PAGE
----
Hamas and the other militias in Gaza fired repeated salvos of short-range rockets into Israel on Monday. Israeli news outlets and their live blogs featured an seemingly endless scroll.

From the daily newspaper Haaretz on Monday:

“6:08 P.M. Major barrage fired at Gaza border communities. At least a dozen alerts sound in a matter of minutes.

“5:54 P.M. One rocket intercepted over Ashdod, one rocket lands in an open area.

“5:46 P.M. Rocket sirens sound in Sderot and Gaza border communities.”

The Israel Defense Forces tweeted that Hamas is launching, on average, a rocket every 10 minutes, equal to the rate in the first week of hostilities in early July.

Families flee mortars

After the death of 4-year-old Daniel Tragerman, killed at Kibbutz Nahal Oz by shrapnel from a Hamas mortar round Friday, families near the Gaza border in southern Israel are fleeing their homes in a near-panic.

The unknown numbers of mortars in the Hamas arsenal are easily deployed by two-man teams using a simple metal tube; the men can pop up anywhere, fire their round and disappear. The weapons have a range of about a mile.

“Mortar fire can be devastating,” Lerner said.

He said that Israeli bombardment has destroyed rocket-manufacturing facilities across Gaza but that Hamas can probably continue to assemble projectiles, since all it takes is “a set of diagrams, some materials and a space the size of your bedroom.”

“They have thousands of mortars,” said Kobi Michael, a former head of the Palestinian desk at Israel’s Ministry of Strategic Affairs. “They can launch mortars, in very limited quantities each day, and they can disrupt daily life for a very long time.”

Michael said Hamas assumes that Israel will not undertake another ground offensive, so the group believes it can soldier on.

“I cannot see Israel continuing with this strategy of attrition for a long time,” Michael said. “It cannot be tolerated for long.”

Israel hopes that it will grind Hamas down and bring it back to the truce talks in a weak position, so that Israel and its quiet ally, the military-led government of Egypt, can dictate terms.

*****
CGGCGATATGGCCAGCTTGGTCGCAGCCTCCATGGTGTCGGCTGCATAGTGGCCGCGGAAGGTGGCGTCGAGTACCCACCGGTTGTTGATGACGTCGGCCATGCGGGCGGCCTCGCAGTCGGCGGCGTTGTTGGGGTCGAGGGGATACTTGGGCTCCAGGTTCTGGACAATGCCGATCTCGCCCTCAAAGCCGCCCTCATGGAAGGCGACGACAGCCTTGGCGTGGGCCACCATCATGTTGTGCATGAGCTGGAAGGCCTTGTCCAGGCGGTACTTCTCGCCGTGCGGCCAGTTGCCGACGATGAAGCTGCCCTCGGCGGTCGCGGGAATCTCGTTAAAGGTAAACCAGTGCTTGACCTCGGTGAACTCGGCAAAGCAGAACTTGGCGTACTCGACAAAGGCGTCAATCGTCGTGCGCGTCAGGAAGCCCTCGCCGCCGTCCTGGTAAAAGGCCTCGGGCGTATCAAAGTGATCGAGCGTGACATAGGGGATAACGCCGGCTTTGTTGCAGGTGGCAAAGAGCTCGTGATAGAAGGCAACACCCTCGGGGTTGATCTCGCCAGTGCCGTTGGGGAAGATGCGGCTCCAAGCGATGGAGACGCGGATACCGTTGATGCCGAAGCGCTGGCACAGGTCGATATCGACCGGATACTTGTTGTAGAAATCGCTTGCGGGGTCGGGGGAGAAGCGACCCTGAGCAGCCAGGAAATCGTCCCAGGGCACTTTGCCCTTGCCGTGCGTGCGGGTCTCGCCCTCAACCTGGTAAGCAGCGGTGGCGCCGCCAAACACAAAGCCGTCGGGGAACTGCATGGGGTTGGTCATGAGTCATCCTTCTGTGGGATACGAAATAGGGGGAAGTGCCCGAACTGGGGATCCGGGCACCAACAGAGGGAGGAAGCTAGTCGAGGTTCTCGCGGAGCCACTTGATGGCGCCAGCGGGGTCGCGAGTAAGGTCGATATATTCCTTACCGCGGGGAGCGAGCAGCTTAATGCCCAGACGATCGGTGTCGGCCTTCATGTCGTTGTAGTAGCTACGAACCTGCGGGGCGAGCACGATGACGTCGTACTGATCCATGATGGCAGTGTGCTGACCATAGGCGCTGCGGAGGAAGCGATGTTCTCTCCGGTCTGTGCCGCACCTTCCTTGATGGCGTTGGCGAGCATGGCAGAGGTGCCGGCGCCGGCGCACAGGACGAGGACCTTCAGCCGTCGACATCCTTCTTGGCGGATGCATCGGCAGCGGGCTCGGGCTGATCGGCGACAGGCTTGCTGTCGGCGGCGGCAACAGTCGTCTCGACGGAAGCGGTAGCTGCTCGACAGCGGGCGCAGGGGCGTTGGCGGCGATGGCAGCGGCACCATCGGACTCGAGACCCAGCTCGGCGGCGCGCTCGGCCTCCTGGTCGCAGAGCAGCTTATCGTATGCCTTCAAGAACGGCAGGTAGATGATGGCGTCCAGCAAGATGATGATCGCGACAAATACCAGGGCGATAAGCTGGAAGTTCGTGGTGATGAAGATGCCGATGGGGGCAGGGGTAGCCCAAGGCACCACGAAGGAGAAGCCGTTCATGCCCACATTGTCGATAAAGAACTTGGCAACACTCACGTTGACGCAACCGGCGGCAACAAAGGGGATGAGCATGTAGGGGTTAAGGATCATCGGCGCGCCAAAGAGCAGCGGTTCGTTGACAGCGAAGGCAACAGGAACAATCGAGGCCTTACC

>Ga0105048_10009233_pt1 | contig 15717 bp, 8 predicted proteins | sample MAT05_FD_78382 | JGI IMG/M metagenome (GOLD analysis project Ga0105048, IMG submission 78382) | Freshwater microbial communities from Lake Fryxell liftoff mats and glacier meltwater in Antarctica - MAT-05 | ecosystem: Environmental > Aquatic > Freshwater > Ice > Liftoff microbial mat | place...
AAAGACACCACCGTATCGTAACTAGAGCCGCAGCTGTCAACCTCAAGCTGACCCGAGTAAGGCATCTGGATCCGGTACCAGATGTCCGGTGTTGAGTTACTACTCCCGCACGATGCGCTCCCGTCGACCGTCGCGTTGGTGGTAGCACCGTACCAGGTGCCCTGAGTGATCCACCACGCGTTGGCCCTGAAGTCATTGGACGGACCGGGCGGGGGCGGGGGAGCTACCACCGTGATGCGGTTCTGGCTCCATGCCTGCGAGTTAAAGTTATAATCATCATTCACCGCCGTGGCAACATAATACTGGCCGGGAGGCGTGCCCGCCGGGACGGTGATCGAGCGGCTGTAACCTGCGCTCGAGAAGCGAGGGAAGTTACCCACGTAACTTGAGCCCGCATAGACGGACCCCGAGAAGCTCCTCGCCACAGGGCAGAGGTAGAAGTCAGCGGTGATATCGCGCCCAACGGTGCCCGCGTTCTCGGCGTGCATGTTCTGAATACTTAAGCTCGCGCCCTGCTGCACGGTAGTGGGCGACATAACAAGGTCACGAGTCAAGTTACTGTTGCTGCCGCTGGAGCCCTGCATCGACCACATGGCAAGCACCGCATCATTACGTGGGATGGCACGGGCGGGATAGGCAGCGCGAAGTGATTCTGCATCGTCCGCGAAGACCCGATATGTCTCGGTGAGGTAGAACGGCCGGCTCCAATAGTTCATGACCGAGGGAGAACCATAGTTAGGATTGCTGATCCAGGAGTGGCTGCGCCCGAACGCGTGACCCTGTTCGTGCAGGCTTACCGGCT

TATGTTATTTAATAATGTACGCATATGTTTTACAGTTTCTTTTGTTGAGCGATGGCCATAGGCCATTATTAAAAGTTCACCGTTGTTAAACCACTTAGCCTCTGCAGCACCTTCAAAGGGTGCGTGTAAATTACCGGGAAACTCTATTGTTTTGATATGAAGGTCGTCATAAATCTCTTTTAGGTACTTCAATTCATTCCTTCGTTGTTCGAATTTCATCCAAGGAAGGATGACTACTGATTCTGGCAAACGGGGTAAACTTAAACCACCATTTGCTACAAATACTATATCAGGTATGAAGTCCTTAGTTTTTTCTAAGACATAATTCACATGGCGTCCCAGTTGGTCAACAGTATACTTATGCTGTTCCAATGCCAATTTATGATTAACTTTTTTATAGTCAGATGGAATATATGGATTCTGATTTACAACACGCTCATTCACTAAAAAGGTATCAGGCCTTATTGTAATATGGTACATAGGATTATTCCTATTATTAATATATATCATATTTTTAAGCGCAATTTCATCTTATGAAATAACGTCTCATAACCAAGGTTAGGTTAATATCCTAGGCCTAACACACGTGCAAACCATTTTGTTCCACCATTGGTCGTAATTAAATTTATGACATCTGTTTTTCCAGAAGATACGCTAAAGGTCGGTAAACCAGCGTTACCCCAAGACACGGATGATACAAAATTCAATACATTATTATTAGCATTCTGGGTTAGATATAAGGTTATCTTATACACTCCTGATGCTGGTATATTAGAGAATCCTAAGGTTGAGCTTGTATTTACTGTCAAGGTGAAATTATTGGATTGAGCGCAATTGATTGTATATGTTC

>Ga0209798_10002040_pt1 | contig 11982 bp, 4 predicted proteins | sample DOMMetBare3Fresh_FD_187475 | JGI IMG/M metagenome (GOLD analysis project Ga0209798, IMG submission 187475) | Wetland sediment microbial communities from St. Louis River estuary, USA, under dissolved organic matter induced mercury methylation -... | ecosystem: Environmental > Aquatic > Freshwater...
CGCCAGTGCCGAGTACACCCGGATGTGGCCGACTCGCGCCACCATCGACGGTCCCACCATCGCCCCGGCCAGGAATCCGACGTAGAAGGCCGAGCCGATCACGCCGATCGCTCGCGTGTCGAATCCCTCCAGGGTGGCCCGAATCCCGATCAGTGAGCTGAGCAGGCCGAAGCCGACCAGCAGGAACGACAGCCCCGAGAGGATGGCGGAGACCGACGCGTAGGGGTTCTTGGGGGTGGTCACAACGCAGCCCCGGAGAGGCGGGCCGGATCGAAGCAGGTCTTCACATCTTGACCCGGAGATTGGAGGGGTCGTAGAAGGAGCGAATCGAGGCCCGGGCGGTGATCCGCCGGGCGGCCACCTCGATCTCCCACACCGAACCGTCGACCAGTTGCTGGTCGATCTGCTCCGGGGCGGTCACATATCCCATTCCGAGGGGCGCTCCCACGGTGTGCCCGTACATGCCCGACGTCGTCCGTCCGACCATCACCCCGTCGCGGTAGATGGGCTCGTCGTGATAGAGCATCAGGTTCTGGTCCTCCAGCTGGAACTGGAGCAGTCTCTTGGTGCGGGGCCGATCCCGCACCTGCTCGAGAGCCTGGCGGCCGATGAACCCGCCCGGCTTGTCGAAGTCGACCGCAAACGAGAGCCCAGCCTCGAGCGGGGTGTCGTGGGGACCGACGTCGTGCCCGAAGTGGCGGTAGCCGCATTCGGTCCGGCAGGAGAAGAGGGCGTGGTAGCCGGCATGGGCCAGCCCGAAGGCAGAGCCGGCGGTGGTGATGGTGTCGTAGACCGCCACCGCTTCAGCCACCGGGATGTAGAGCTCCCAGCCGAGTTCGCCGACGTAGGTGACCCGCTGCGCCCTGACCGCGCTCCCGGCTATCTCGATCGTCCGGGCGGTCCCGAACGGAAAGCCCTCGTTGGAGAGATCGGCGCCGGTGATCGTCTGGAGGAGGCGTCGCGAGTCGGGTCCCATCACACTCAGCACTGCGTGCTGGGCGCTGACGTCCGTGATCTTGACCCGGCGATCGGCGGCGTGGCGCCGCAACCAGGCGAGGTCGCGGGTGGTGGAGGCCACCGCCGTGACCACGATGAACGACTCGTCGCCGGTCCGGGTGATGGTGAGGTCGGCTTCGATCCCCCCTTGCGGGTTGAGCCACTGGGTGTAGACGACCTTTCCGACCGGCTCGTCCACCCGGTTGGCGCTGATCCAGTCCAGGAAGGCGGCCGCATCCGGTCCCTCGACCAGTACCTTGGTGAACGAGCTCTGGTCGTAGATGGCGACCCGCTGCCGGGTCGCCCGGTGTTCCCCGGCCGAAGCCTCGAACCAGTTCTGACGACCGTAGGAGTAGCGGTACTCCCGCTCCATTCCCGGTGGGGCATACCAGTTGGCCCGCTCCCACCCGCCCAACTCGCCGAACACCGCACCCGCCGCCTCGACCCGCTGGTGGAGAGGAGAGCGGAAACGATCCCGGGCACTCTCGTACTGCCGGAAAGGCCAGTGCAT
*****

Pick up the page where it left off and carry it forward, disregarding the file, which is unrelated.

Israeli military officials say Hamas has been hit, and hit hard. Israeli forces discovered and destroyed 32 offensive tunnels in the buffer zone along the Gaza border, 14 of which crossed into Israel.

Over the weekend, Netanyahu warned the civilians of Gaza “to vacate immediately every site from which Hamas is carrying out terrorist activity. Every one of these places is a target for us.”

But despite calls from the Israeli right wing to strike a decisive blow against Hamas, neither Netanyahu nor the Israeli majority appears to have the stomach for a massive ground invasion and the reoccupation of the Gaza Strip, which is what it would take for Israel to bring the Islamist resistance movement to its knees.

“The dilemma is that the two sides cannot afford the continuity of the current confrontation, but at the same time the two sides cannot accept the demands of the other side” for a permanent truce, said Ghassan Al Khatib, a lecturer at Birzeit University in Ramallah.

“I don’t know for sure how long they can continue, but it seems they have a way to go,” he said.

Khatib said there are no public signs in Gaza that the people are putting pressure on Hamas to stop. Nor has the military or political wing of Hamas been hurt in any existential way — so it is possible that Hamas’s campaign will go on and on.